Mediclinic Stellenbosch: Selecting a suitable site
Posted on 7 February 2019
Location is everything
It is said that for business, location is everything – and in the case of Mediclinic Stellenbosch – it is.
Mediclinic is preparing to open the newly relocated Mediclinic Stellenbosch facility later this year. The new hospital is conveniently located on the R44 Strand road in Stellenbosch and will be fully equipped to support the growing demands of the Winelands region.
“Our decision to use this particular site was made after careful consideration of 11 different sites. Access, terrain, council restrictions and potential future developments were all factors that influenced the final decision,” says Kobus Jonck, General Manager: Infrastructure Mediclinic Southern Africa. The search for the most appropriate site took about 4 years. Ultimately, the R44 land parcel allowed for the optimum design and orientation for both the Mediclinic Stellenbosch facility as well as the co-located Mediclinic Stellenbosch Day Clinic.
“Mediclinic Stellenbosch’s original site did not allow for the much-needed expansion without major disruption to patients and personnel, thus the size and ability to develop on the new property was of vital importance in making the final decision,” explains Jonck. Certain sites earmarked for development were rejected because of size as well as the availability to procure or rezone the land that was being considered. Of the 11 sites, which were spread across Stellenbosch and surrounds, a number progressed to preliminary drawings to determine the viability of the property.
Stellenbosch in particular, with its rich history and historical landmarks, made the selection of an appropriate and acceptable parcel of land a challenging decision. Where land was available, surrounding buildings or access were problematic. Where zoning was appropriate, the land was not available to procure and of course, accessibility from both Somerset West and Stellenbosch was essential.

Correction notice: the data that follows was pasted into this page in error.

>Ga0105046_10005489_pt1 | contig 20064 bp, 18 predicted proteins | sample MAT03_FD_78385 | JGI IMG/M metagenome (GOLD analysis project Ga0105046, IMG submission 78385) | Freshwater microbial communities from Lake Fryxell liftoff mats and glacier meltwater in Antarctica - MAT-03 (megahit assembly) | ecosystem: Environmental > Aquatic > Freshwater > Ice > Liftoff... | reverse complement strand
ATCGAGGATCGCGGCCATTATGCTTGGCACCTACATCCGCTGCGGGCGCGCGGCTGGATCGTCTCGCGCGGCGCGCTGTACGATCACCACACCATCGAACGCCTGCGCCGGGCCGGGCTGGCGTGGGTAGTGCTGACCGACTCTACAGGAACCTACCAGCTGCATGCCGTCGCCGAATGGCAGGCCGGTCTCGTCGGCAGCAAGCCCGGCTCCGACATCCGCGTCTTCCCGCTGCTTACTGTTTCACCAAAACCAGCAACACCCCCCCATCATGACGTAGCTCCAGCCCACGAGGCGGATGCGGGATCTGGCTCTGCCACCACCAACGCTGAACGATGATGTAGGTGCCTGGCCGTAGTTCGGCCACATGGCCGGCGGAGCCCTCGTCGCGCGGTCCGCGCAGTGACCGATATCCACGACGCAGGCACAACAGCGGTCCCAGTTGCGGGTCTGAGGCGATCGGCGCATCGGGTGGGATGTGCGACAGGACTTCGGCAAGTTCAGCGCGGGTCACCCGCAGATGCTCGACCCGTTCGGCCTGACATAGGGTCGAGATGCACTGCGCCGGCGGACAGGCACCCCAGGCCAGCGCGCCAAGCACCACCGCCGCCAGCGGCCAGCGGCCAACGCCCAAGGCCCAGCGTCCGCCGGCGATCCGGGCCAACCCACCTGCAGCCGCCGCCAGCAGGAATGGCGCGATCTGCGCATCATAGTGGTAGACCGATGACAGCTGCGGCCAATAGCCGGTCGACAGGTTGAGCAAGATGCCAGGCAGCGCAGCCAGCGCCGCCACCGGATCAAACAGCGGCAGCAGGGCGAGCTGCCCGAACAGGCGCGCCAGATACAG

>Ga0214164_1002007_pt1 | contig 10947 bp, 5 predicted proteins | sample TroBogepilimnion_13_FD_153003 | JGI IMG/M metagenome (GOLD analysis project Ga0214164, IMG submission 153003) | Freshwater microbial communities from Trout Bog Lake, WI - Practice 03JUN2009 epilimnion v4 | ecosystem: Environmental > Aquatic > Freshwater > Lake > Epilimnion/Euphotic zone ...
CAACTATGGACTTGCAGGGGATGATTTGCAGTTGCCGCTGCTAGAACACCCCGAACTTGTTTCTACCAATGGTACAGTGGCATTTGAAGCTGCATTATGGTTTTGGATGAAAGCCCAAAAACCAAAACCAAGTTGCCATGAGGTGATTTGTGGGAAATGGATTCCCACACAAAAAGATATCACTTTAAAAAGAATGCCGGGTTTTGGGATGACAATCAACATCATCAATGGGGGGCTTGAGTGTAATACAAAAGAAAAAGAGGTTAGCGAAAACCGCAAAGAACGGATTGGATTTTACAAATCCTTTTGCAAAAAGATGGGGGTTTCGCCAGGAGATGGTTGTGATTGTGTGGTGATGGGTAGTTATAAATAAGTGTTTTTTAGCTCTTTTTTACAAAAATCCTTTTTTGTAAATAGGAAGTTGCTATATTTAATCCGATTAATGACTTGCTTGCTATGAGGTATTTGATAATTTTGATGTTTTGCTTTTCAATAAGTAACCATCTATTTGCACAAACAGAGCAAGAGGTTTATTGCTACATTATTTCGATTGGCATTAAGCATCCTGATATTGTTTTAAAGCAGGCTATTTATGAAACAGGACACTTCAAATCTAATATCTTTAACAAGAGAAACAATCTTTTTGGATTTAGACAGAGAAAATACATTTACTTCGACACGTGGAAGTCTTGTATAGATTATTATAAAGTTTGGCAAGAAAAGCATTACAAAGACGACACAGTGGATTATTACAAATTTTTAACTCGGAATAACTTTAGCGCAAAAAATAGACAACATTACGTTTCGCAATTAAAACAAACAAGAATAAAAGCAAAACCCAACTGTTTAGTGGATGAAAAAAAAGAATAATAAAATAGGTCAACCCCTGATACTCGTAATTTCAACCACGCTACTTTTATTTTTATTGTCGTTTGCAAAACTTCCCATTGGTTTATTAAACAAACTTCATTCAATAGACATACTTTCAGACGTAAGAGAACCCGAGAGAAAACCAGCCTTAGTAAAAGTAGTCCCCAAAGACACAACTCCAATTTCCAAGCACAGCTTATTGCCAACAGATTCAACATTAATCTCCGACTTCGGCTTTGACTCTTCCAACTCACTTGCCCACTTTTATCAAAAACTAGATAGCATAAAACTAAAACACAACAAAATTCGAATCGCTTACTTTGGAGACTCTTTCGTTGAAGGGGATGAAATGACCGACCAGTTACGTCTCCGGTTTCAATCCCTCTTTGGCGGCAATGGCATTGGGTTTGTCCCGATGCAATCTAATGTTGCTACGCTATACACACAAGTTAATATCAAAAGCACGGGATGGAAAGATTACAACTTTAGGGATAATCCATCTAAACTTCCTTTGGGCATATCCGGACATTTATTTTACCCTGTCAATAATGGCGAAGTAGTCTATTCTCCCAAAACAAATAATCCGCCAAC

How landscape defined the design
One of the main challenges involved in the design of the new Mediclinic Stellenbosch on the R44 site was the natural slope of the land, from the mountain side towards the roadway. Ultimately the slope of 6m from east to west allowed for an open front to the co-located day clinic, optimising the available natural light. The gradient also meant that the required excavations for the basement were reduced.
Stellenbosch is a town with a very proud heritage, so the closely located Brandwacht house (which is of historical importance to many locals), influenced build lines and what was possible with landscaping to ensure that the house remains visible from the road. Even the provincial road itself, which encourages easy recognition of the building, held restrictions in terms of permissible building distance from the road.
A big consideration for the structure was the clay soil and proximity to flood lines – with a 50-year and 100-year flood line defining where the building could be situated.
Set back against these river and heritage lines, soft vegetation was chosen on either side of the building, while the typical building style around Stellenbosch was echoed in the white exterior walls.
Jonck adds, “While so many sites were ruled, the R44 site has proven to hold a few bonuses. The ready availability of groundwater will prove valuable in the sustainable nature of the building and amongst other can be used for irrigation and possible toilet flushing.”
Being perfectly situated on the north-south axis, the public spaces (entrances at the south end of the building) receive maximum light with limited associated heat gain – reducing cooling requirements. It also allowed for shorter elevations for both east and west (which in the Southern Hemisphere is normally associated with high heat gains), meaning only these sides required screening to reduce the heat gains, which also add to the visual aspects of the building when driving along the R44.
Screens erected on the external west facade replicate the trees in the nearby river, allowing the building to blend in as part of the landscape. The interior design concept perpetuates this theme, bringing the outside in. A sense of Mother Nature flowing through the building and promoting healing.
“A definite boost to patient recovery, the landscapes of the Hottentots Holland mountain range behind the hospital have allowed for the inclusion of wide windows with broad views in hospital rooms, creating a peaceful and quiet atmosphere,” concludes Jonck.